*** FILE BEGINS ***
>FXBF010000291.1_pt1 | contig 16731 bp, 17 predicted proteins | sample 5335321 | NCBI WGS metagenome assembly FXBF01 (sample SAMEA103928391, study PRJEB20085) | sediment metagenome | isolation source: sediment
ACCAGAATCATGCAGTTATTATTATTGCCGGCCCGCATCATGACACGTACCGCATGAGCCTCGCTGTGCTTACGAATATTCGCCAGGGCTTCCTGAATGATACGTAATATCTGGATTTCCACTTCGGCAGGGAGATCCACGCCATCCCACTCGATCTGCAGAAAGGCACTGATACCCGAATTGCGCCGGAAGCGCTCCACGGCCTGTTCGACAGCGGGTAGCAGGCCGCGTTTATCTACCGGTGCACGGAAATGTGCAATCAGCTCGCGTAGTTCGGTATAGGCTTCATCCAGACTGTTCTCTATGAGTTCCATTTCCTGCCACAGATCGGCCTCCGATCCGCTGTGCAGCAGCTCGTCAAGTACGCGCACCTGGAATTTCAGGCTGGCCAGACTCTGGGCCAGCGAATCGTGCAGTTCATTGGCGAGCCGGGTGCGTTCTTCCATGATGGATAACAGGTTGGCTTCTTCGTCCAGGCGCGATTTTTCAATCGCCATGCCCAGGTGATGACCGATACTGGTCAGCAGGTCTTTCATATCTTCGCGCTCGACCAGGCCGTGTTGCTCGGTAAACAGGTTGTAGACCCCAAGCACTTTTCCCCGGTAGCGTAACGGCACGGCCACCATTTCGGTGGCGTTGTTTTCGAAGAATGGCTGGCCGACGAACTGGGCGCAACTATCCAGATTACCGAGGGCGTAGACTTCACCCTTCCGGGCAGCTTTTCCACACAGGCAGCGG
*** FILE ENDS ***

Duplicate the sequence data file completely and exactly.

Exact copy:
>FXBF010000291.1_pt1 | contig 16731 bp, 17 predicted proteins | sample 5335321 | NCBI WGS metagenome assembly FXBF01 (sample SAMEA103928391, study PRJEB20085) | sediment metagenome | isolation source: sediment
ACCAGAATCATGCAGTTATTATTATTGCCGGCCCGCATCATGACACGTACCGCATGAGCCTCGCTGTGCTTACGAATATTCGCCAGGGCTTCCTGAATGATACGTAATATCTGGATTTCCACTTCGGCAGGGAGATCCACGCCATCCCACTCGATCTGCAGAAAGGCACTGATACCCGAATTGCGCCGGAAGCGCTCCACGGCCTGTTCGACAGCGGGTAGCAGGCCGCGTTTATCTACCGGTGCACGGAAATGTGCAATCAGCTCGCGTAGTTCGGTATAGGCTTCATCCAGACTGTTCTCTATGAGTTCCATTTCCTGCCACAGATCGGCCTCCGATCCGCTGTGCAGCAGCTCGTCAAGTACGCGCACCTGGAATTTCAGGCTGGCCAGACTCTGGGCCAGCGAATCGTGCAGTTCATTGGCGAGCCGGGTGCGTTCTTCCATGATGGATAACAGGTTGGCTTCTTCGTCCAGGCGCGATTTTTCAATCGCCATGCCCAGGTGATGACCGATACTGGTCAGCAGGTCTTTCATATCTTCGCGCTCGACCAGGCCGTGTTGCTCGGTAAACAGGTTGTAGACCCCAAGCACTTTTCCCCGGTAGCGTAACGGCACGGCCACCATTTCGGTGGCGTTGTTTTCGAAGAATGGCTGGCCGACGAACTGGGCGCAACTATCCAGATTACCGAGGGCGTAGACTTCACCCTTCCGGGCAGCTTTTCCACACAGGCAGCGG